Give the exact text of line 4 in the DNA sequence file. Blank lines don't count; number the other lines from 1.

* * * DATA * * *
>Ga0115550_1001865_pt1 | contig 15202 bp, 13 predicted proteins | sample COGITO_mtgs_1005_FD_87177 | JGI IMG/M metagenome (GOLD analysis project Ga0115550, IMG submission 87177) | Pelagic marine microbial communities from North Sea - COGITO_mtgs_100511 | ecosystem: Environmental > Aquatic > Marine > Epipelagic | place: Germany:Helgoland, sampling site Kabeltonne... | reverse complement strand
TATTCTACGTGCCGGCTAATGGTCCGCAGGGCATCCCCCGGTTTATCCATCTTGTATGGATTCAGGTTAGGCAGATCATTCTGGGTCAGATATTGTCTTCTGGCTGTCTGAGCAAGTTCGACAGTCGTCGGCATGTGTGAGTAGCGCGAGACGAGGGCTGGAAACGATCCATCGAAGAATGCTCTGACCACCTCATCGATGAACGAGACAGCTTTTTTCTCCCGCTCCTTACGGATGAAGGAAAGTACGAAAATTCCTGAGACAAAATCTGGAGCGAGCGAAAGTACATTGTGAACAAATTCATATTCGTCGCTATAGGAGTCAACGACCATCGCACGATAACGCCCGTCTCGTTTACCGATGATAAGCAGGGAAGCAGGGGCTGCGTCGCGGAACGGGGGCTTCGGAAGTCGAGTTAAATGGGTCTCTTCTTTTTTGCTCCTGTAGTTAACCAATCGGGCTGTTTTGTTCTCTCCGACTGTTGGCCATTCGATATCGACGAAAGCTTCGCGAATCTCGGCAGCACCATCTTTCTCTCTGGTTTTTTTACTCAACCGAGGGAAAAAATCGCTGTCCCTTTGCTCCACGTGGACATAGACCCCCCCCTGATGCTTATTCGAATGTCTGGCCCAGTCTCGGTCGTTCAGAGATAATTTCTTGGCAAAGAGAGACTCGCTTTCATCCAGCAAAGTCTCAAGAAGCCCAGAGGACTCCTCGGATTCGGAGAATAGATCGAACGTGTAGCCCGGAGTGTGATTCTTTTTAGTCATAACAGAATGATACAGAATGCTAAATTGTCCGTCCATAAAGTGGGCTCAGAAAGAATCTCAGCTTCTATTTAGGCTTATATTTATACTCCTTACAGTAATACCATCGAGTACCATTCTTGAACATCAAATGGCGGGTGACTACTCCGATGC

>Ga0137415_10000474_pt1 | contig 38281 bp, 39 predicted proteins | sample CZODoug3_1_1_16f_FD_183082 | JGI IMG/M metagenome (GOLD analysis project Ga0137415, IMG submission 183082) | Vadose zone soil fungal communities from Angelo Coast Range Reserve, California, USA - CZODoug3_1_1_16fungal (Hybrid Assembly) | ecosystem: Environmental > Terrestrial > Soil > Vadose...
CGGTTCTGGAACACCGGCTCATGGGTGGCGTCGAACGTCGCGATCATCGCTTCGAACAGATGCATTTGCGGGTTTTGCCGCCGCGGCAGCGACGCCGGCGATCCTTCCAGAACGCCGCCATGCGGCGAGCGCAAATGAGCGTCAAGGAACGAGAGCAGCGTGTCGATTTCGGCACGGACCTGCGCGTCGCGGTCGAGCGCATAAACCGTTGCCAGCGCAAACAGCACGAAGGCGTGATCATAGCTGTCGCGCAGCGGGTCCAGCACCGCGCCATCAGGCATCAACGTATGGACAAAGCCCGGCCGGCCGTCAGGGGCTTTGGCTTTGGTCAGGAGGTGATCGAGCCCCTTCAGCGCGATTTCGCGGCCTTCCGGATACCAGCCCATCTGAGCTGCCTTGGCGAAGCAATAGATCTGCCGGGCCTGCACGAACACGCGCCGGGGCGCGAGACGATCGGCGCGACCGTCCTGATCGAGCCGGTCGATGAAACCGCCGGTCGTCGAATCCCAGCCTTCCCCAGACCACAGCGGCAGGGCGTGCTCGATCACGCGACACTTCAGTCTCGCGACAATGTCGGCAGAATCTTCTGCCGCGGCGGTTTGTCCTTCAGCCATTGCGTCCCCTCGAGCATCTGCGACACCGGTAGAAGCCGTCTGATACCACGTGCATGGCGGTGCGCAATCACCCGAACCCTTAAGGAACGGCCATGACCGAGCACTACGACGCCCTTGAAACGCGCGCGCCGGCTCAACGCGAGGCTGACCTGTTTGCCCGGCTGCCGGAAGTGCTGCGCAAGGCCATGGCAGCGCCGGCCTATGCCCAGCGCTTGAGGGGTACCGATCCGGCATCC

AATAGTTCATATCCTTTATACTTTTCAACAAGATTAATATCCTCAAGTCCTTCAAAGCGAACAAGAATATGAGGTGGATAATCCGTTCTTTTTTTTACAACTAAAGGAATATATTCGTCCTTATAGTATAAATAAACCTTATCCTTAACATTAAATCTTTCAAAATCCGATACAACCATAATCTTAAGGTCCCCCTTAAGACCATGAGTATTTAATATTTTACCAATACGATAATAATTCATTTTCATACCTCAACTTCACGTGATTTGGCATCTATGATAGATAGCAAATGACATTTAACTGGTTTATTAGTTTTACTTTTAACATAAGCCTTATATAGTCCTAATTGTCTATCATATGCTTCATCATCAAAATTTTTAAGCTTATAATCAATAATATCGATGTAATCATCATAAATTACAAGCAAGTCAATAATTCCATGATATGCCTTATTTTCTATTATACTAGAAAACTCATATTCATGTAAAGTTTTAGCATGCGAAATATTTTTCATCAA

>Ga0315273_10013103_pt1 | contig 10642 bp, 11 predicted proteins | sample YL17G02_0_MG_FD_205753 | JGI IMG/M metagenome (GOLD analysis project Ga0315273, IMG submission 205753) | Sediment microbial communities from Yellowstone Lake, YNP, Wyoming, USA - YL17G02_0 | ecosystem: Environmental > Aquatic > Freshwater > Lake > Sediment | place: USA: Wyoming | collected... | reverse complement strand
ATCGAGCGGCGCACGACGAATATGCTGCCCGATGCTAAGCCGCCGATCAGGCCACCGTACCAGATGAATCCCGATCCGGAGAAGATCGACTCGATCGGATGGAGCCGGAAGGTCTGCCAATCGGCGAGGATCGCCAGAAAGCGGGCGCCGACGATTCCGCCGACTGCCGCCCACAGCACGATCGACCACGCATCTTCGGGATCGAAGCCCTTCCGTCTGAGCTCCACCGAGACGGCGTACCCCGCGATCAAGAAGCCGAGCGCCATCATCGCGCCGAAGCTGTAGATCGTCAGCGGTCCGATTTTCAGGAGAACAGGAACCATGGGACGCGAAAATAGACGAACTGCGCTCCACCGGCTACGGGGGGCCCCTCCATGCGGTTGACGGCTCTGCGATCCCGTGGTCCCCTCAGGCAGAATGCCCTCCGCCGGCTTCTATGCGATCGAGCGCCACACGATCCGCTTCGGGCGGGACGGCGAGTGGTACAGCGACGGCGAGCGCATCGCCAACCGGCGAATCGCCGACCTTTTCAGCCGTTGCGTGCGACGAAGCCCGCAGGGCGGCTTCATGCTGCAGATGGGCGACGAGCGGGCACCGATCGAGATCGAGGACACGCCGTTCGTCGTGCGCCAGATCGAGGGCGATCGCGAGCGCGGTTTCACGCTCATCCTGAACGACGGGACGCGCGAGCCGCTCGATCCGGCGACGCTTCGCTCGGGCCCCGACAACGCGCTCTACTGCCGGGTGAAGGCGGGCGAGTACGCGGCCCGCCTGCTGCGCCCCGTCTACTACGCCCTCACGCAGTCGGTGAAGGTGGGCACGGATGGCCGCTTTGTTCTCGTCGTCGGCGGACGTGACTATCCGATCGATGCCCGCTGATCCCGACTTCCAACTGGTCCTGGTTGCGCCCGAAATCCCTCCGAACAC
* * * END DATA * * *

CGGTTCTGGAACACCGGCTCATGGGTGGCGTCGAACGTCGCGATCATCGCTTCGAACAGATGCATTTGCGGGTTTTGCCGCCGCGGCAGCGACGCCGGCGATCCTTCCAGAACGCCGCCATGCGGCGAGCGCAAATGAGCGTCAAGGAACGAGAGCAGCGTGTCGATTTCGGCACGGACCTGCGCGTCGCGGTCGAGCGCATAAACCGTTGCCAGCGCAAACAGCACGAAGGCGTGATCATAGCTGTCGCGCAGCGGGTCCAGCACCGCGCCATCAGGCATCAACGTATGGACAAAGCCCGGCCGGCCGTCAGGGGCTTTGGCTTTGGTCAGGAGGTGATCGAGCCCCTTCAGCGCGATTTCGCGGCCTTCCGGATACCAGCCCATCTGAGCTGCCTTGGCGAAGCAATAGATCTGCCGGGCCTGCACGAACACGCGCCGGGGCGCGAGACGATCGGCGCGACCGTCCTGATCGAGCCGGTCGATGAAACCGCCGGTCGTCGAATCCCAGCCTTCCCCAGACCACAGCGGCAGGGCGTGCTCGATCACGCGACACTTCAGTCTCGCGACAATGTCGGCAGAATCTTCTGCCGCGGCGGTTTGTCCTTCAGCCATTGCGTCCCCTCGAGCATCTGCGACACCGGTAGAAGCCGTCTGATACCACGTGCATGGCGGTGCGCAATCACCCGAACCCTTAAGGAACGGCCATGACCGAGCACTACGACGCCCTTGAAACGCGCGCGCCGGCTCAACGCGAGGCTGACCTGTTTGCCCGGCTGCCGGAAGTGCTGCGCAAGGCCATGGCAGCGCCGGCCTATGCCCAGCGCTTGAGGGGTACCGATCCGGCATCC